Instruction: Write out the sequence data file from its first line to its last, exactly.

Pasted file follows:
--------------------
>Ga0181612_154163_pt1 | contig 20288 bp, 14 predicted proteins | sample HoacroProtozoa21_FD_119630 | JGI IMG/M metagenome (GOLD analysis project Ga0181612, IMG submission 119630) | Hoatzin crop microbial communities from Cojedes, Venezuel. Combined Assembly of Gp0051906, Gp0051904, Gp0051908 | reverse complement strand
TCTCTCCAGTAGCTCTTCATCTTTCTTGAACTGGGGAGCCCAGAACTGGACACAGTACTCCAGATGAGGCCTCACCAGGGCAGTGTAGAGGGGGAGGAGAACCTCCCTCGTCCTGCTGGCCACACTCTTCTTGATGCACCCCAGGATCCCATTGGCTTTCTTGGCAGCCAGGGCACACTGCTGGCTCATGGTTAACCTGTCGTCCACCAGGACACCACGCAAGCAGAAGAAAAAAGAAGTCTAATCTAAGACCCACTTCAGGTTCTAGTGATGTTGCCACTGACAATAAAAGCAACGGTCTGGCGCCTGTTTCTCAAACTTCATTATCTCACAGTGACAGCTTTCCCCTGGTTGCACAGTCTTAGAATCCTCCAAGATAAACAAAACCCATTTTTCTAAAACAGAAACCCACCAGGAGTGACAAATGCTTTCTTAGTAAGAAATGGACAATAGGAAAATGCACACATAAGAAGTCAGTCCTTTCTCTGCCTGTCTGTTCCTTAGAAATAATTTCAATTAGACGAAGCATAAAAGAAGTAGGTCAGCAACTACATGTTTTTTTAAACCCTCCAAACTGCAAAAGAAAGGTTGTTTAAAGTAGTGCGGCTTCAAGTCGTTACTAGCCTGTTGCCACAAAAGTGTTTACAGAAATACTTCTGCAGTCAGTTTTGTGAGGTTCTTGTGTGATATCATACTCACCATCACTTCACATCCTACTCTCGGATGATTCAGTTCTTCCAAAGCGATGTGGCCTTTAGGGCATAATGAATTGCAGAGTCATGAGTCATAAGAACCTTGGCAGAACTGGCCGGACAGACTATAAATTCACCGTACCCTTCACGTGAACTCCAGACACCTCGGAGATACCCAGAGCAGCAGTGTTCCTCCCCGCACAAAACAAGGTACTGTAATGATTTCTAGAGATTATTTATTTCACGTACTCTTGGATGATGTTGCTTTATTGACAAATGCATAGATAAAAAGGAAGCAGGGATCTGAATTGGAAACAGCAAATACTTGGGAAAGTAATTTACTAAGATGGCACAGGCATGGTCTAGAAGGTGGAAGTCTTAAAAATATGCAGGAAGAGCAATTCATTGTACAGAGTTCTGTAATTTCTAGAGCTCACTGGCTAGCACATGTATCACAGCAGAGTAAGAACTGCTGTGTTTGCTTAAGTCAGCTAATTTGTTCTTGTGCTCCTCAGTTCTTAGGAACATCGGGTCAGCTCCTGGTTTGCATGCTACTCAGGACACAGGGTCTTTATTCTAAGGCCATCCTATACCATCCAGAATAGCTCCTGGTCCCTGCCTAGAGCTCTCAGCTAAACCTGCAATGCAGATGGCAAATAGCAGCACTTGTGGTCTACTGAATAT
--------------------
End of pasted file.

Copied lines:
>Ga0181612_154163_pt1 | contig 20288 bp, 14 predicted proteins | sample HoacroProtozoa21_FD_119630 | JGI IMG/M metagenome (GOLD analysis project Ga0181612, IMG submission 119630) | Hoatzin crop microbial communities from Cojedes, Venezuel. Combined Assembly of Gp0051906, Gp0051904, Gp0051908 | reverse complement strand
TCTCTCCAGTAGCTCTTCATCTTTCTTGAACTGGGGAGCCCAGAACTGGACACAGTACTCCAGATGAGGCCTCACCAGGGCAGTGTAGAGGGGGAGGAGAACCTCCCTCGTCCTGCTGGCCACACTCTTCTTGATGCACCCCAGGATCCCATTGGCTTTCTTGGCAGCCAGGGCACACTGCTGGCTCATGGTTAACCTGTCGTCCACCAGGACACCACGCAAGCAGAAGAAAAAAGAAGTCTAATCTAAGACCCACTTCAGGTTCTAGTGATGTTGCCACTGACAATAAAAGCAACGGTCTGGCGCCTGTTTCTCAAACTTCATTATCTCACAGTGACAGCTTTCCCCTGGTTGCACAGTCTTAGAATCCTCCAAGATAAACAAAACCCATTTTTCTAAAACAGAAACCCACCAGGAGTGACAAATGCTTTCTTAGTAAGAAATGGACAATAGGAAAATGCACACATAAGAAGTCAGTCCTTTCTCTGCCTGTCTGTTCCTTAGAAATAATTTCAATTAGACGAAGCATAAAAGAAGTAGGTCAGCAACTACATGTTTTTTTAAACCCTCCAAACTGCAAAAGAAAGGTTGTTTAAAGTAGTGCGGCTTCAAGTCGTTACTAGCCTGTTGCCACAAAAGTGTTTACAGAAATACTTCTGCAGTCAGTTTTGTGAGGTTCTTGTGTGATATCATACTCACCATCACTTCACATCCTACTCTCGGATGATTCAGTTCTTCCAAAGCGATGTGGCCTTTAGGGCATAATGAATTGCAGAGTCATGAGTCATAAGAACCTTGGCAGAACTGGCCGGACAGACTATAAATTCACCGTACCCTTCACGTGAACTCCAGACACCTCGGAGATACCCAGAGCAGCAGTGTTCCTCCCCGCACAAAACAAGGTACTGTAATGATTTCTAGAGATTATTTATTTCACGTACTCTTGGATGATGTTGCTTTATTGACAAATGCATAGATAAAAAGGAAGCAGGGATCTGAATTGGAAACAGCAAATACTTGGGAAAGTAATTTACTAAGATGGCACAGGCATGGTCTAGAAGGTGGAAGTCTTAAAAATATGCAGGAAGAGCAATTCATTGTACAGAGTTCTGTAATTTCTAGAGCTCACTGGCTAGCACATGTATCACAGCAGAGTAAGAACTGCTGTGTTTGCTTAAGTCAGCTAATTTGTTCTTGTGCTCCTCAGTTCTTAGGAACATCGGGTCAGCTCCTGGTTTGCATGCTACTCAGGACACAGGGTCTTTATTCTAAGGCCATCCTATACCATCCAGAATAGCTCCTGGTCCCTGCCTAGAGCTCTCAGCTAAACCTGCAATGCAGATGGCAAATAGCAGCACTTGTGGTCTACTGAATAT